Uprooted was one of the best books I’ve read this year, and so far is my favorite of Novik’s work.

Find more of my book reviews here.

Graphic Novel Review – Monstress Vol. 3 (Haven)

I’ve been gradually working my way through Monstress by Marjorie Liu and Sana Takeda and while I’m enjoying this series, the third volume was not my favorite. You can find my reviews of Volume 1 here, and Volume 2 here.

Monstress Volume 3 (Haven) follows our anti-hero protagonist, Maika, as she begins to come to terms with her demon and their shared powers. The plot resumes in the city of Pontus where a magical shield protects the inhabitants from outside dangers.


However, the Pontus shield is inoperable and Maika is enlisted to help repair it. At the same time, her companions explore the city. The fox-child Kippa discovers other fox refugees, and while she searches for her family Master Ren meets with his nekomancer bosses who have their own ideas about what he needs to do.

Pontus is attacked while Maika struggles to help protect the city. She delves further into her past and her heritage and I think she has grown more accepting of the demon inside of her.

Brief episodes of back story are interspersed with the main plot, as well as glimpses of conversations and events in other lands with side characters. It all became rather confusing, especially when taken together with trying to follow all the lore of the Elder Gods.

The spectacular artwork continued to draw me into this world, despite the muddled plot. I’m particularly enthralled by the variety of creatures.

While I intend to keep reading this series, this volume was not my favorite, mainly because I found the details hard to follow. Perhaps other readers would enjoy the mystery of it, but I like more concrete information.

Read more of my reviews here.

Book Review – Revisionary

Revisionary is the fourth and last book in the Magic Ex Libris series from Jim C. Hines. I haven’t read any of the author’s other series, but I found this one to be a lot of fun, so I’ll keep Hines in mind for future reads. I listened to the audiobook edition of Revisionary, narrated by David de Vries.

You can find my review of book 1, Libriomancerhere.

My mini-review of book 2, Codex Born, is here.

And my review of book 3, Unbound, is here.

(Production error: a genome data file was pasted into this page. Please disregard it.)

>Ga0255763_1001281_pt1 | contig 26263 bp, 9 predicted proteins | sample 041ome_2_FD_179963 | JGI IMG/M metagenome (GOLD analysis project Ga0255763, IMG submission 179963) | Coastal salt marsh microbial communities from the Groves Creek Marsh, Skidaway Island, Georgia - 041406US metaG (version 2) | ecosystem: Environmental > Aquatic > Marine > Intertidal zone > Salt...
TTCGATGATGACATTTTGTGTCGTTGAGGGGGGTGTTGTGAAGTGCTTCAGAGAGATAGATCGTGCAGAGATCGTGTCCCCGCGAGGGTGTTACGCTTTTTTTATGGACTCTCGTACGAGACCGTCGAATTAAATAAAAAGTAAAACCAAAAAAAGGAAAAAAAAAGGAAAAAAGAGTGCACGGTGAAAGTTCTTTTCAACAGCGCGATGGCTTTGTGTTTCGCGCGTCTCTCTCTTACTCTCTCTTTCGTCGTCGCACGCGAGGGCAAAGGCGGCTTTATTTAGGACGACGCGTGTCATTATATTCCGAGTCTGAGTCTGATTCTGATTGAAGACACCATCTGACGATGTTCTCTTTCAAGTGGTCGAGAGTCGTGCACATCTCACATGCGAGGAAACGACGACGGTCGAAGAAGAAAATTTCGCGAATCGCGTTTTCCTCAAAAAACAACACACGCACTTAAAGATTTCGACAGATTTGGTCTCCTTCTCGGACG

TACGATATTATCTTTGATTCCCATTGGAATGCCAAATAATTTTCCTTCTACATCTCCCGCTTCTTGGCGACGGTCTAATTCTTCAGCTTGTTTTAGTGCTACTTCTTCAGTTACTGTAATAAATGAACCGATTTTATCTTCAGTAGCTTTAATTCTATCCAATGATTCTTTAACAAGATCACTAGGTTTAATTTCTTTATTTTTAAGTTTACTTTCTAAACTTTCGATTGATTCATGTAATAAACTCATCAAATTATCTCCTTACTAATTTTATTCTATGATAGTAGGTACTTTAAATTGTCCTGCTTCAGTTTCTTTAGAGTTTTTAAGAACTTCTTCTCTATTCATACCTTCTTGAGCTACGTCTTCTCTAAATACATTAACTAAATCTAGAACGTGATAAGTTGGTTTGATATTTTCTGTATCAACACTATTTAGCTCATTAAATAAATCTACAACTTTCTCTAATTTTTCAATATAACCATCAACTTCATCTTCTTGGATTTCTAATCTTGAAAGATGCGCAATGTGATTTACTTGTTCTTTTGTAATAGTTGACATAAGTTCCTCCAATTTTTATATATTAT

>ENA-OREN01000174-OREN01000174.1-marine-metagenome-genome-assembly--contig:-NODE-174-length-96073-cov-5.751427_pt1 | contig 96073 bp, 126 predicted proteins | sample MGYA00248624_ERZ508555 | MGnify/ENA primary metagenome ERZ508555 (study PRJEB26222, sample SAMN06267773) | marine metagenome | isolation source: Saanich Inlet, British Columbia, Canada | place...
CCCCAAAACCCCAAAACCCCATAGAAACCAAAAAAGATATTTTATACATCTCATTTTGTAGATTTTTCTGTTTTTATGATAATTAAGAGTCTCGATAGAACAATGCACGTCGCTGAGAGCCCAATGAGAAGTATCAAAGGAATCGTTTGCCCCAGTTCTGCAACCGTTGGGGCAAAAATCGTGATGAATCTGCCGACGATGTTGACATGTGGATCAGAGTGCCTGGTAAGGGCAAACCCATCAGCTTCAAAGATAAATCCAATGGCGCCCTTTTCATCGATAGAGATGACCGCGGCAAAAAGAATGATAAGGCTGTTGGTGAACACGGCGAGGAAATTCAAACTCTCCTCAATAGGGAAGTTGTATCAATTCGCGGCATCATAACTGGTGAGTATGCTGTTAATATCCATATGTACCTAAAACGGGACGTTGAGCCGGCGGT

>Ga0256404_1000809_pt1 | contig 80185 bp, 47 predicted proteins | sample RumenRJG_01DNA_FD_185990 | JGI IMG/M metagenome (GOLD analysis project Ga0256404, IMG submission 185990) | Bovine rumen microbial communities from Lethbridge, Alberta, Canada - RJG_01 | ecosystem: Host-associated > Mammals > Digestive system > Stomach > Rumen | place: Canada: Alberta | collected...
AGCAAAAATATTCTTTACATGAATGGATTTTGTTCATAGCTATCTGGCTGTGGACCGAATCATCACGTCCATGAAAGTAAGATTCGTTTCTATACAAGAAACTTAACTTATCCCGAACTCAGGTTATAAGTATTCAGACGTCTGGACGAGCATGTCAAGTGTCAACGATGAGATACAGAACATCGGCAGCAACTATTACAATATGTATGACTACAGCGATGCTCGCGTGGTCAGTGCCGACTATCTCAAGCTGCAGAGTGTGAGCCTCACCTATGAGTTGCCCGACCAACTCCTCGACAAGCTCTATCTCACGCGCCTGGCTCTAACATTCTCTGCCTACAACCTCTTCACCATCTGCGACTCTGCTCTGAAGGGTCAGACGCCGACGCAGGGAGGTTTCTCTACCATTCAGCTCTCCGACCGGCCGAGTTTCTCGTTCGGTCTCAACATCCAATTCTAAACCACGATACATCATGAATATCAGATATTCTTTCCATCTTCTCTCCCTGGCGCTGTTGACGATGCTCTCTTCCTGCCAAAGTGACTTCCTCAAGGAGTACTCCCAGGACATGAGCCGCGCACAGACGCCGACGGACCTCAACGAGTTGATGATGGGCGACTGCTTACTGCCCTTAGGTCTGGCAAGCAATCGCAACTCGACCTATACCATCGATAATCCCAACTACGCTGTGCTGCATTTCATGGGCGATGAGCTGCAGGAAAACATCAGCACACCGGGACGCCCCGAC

Libriomancy is magic that is drawn out of books, and libriomancers study and catalog the contents of books so that they can access exactly what magic they need. By this fourth volume in the series, readers are well-acquainted with this form of magic and the array of supernatural creatures that co-inhabit our world.

Once secret, the existence of libriomancy and a variety of monsters was revealed to the public at the conclusion of the third book. In this next installment, our protagonist, Isaac Vainio, has become the public face of magic for the mundane world. Once a porter, his position has shifted to put him in a leadership role at the New Millenium center, a magical research facility outside of Las Vegas that focuses on humanitarian and medical uses of libriomancy. Part of his responsibilities include testifying before Congress about the role of magic in recent events and its potential use and misuse.

While Isaac and the Porters try to persuade the public of the benefits of magic, a group of inhuman assassins strike and take out several political advocates of anti-magic legislation. When Isaac and a close group of friends try to investigate, they must unravel a conspiracy that encompasses humans and libriomancers and threatens the entire world.

Isaac balances his investigation of the conspiracy and continues his research, all while staying in touch with his estranged brother’s family about his niece’s upcoming magical healing. Interludes in the novel show that his powers as a libriomancer have changed as he communicates with a reanimated Gutenberg by reading a secret autobiography of the Porters’ founder. As the story progresses, he must come to terms with his own identity as a libriomancer.